Look... My story is I lost £30,000 to PledgeMusic - THE original and biggest crowd-funding site for musicians. So I'm going to warn you against crowd-funding right? Wrong. Here's why:
If you're not entirely sure what crowdfunding for musicians is then check out what the Musicians Union describe it:
Yes, PledgeMusic (who, when they went bust owing artists around the globe around $11Million in total, who turned out to be one of the most infamous disasters for independent musicians in recent history, who got infiltrated by gutless, merciless executive sharks who saw an took an opportunity to drain money from the poor to line their pockets. Who stayed within the law, they paid themselves millions, drained the company until it was an empty shell then announced "whoops guess we did a bad job it seems the company is broke". Who liquidated the company and sailed off in their luxury yachts for the seychelles.
How ever just because those spineless maggots exposed a weakness - it doesnt mean to that the idea of crowdfunding for musicians isn't one of a brave new world.
The idea that musicians and fans could come together, forming communities that make us strong enough to be truly independent from either record label monopoly or indeed from the scrap-heap itself, is revolutionary.
I'm still not ready for that dream to be over because of one set of bad apples. I refuse to believe there isn't a future in this in some form - here are a list of some of the main contenders that still provide a realistic and trustable way to not only raise crucial funds for projects in a win win scenario for fans and artists, but also help galvanise and evangelise fans.
Patreon allows fans an opportunity to support the ongoing creative career of a musician by pledging small amounts per month, or per creation, in exchange for fun rewards. Most game changing of all, artists are able build a steady, fan-funded income stream with monthly payouts. You need to be creating constant content and I guess be disciplined in delivering it to your fans as you're asking for a monthly subscription but if you can manage to make it worth while it is possible to create a consistent income purely from creating. It's an interesting reworking of the traditional model.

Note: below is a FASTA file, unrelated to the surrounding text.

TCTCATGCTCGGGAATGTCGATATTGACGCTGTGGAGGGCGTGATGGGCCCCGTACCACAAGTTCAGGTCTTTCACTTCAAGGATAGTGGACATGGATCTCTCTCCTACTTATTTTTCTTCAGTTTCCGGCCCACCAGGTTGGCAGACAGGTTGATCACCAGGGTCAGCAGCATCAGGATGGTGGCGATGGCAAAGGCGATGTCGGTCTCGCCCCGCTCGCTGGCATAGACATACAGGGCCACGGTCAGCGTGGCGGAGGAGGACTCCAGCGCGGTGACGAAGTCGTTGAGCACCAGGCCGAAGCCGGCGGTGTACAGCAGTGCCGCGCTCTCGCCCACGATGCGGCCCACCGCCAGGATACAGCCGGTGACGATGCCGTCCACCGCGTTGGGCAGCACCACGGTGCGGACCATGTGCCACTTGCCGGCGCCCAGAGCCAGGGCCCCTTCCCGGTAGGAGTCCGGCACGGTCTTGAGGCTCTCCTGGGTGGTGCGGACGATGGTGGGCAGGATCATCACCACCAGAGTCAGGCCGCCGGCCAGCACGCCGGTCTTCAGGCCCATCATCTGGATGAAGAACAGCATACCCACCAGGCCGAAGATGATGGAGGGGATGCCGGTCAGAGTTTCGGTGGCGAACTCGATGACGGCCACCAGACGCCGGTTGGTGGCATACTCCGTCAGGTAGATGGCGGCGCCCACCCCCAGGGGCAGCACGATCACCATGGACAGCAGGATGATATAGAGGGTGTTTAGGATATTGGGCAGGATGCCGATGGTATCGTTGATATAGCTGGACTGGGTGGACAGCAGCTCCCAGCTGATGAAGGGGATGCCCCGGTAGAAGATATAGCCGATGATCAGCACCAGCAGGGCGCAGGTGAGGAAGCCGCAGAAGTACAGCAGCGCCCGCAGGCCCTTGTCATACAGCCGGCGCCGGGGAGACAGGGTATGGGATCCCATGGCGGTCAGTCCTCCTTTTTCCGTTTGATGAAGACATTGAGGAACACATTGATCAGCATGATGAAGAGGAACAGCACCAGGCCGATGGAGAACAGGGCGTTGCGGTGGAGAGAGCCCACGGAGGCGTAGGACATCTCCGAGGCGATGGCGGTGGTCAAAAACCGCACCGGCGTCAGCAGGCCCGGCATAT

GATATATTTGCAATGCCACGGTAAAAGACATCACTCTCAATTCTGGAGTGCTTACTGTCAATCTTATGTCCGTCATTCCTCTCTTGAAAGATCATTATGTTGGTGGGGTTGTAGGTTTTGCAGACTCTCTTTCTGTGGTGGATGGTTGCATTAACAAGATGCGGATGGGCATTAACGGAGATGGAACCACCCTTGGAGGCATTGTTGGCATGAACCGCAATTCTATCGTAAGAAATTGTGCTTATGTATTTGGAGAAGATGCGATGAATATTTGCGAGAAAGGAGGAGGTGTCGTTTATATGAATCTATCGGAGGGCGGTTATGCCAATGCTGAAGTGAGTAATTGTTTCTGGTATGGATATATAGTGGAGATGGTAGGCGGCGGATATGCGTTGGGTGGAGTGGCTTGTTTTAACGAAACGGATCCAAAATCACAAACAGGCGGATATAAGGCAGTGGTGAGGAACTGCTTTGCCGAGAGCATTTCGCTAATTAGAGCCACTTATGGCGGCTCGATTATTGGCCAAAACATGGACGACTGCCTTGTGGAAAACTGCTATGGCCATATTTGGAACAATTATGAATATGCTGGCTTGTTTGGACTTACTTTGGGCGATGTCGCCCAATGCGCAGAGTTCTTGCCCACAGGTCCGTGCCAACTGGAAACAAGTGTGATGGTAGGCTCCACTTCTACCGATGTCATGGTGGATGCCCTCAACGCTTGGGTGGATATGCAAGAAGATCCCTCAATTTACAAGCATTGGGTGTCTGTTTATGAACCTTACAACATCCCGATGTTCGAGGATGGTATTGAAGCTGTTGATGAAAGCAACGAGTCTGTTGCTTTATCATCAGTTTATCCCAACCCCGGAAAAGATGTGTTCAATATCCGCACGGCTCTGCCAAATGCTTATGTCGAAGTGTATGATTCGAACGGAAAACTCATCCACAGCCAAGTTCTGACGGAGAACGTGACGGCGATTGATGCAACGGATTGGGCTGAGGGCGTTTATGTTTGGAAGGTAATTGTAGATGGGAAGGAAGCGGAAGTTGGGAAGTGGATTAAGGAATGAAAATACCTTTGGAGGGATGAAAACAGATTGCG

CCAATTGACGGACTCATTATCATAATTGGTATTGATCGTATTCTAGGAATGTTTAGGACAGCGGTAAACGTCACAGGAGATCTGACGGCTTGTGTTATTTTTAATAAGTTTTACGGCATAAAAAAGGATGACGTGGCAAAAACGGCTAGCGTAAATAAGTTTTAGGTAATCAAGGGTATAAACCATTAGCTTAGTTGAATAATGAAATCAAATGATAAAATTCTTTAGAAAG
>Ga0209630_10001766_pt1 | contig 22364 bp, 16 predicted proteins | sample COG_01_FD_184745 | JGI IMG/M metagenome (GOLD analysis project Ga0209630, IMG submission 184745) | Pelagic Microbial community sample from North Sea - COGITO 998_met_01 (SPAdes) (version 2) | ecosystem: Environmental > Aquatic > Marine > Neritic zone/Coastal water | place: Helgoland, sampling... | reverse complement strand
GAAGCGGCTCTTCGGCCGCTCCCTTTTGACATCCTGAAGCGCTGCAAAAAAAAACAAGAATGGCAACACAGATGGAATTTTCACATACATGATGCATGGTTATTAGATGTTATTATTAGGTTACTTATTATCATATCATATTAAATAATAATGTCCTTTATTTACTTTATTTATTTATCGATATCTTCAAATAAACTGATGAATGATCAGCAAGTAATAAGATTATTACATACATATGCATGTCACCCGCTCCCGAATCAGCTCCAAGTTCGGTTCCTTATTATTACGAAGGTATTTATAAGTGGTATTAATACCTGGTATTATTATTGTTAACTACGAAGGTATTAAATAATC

Kickstarter helps artists, musicians, filmmakers, designers, and other creators find the resources and support they need to make their ideas a reality. To date, tens of thousands of creative projects — big and small — have come to life with the support of the Kickstarter community. How ever like any crowd funder this is not free money, and it's not begging. You will only get out of it what you put in. You need to create a mutually beneficial relationship between you and your fans. Here's an article which explains some of the Do's and Don'ts
This is more geared around entrepreneurs than specifically musicians. It does seem to me to be based around a similar model to PledgeMusic which worries me. For x ammount of time the faceless company of IndieGoGo hold on to your fans money until you are eligable for a pay out. Have you had experience with them? Is this how it works? Comment below and help us build up a clearer picture of our options.
Know any more? I will say over and over... I am no expert, though i have had my fair share of experience, we need to build communities and pool our knowledge and experience. I would love to hear your experiences good and bad with different crowd funding opportunities. Comment and share your ideas with us...